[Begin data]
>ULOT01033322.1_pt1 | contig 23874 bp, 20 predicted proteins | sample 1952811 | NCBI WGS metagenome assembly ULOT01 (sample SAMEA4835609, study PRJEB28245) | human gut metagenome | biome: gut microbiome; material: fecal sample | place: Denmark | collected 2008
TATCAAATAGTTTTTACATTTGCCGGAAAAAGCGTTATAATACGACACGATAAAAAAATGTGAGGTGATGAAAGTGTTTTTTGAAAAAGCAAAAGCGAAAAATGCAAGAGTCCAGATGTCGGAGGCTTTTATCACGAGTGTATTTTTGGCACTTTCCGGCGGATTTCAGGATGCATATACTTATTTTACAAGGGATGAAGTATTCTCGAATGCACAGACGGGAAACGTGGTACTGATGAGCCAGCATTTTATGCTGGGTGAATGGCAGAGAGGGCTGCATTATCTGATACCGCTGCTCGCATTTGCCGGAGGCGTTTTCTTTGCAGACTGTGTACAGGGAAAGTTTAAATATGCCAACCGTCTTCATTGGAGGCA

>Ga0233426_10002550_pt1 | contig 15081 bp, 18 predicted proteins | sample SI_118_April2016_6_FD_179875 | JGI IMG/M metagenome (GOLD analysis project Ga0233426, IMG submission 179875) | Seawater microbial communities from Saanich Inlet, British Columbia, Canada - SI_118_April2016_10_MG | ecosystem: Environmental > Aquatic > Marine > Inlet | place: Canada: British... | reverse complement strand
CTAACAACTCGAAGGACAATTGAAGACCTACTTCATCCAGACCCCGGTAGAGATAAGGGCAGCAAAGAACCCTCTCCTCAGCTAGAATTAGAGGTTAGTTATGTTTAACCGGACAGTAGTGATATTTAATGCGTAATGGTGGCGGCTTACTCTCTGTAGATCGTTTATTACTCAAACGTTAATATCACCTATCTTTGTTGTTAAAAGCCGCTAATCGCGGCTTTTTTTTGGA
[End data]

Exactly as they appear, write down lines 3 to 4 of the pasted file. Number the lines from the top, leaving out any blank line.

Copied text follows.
>Ga0233426_10002550_pt1 | contig 15081 bp, 18 predicted proteins | sample SI_118_April2016_6_FD_179875 | JGI IMG/M metagenome (GOLD analysis project Ga0233426, IMG submission 179875) | Seawater microbial communities from Saanich Inlet, British Columbia, Canada - SI_118_April2016_10_MG | ecosystem: Environmental > Aquatic > Marine > Inlet | place: Canada: British... | reverse complement strand
CTAACAACTCGAAGGACAATTGAAGACCTACTTCATCCAGACCCCGGTAGAGATAAGGGCAGCAAAGAACCCTCTCCTCAGCTAGAATTAGAGGTTAGTTATGTTTAACCGGACAGTAGTGATATTTAATGCGTAATGGTGGCGGCTTACTCTCTGTAGATCGTTTATTACTCAAACGTTAATATCACCTATCTTTGTTGTTAAAAGCCGCTAATCGCGGCTTTTTTTTGGA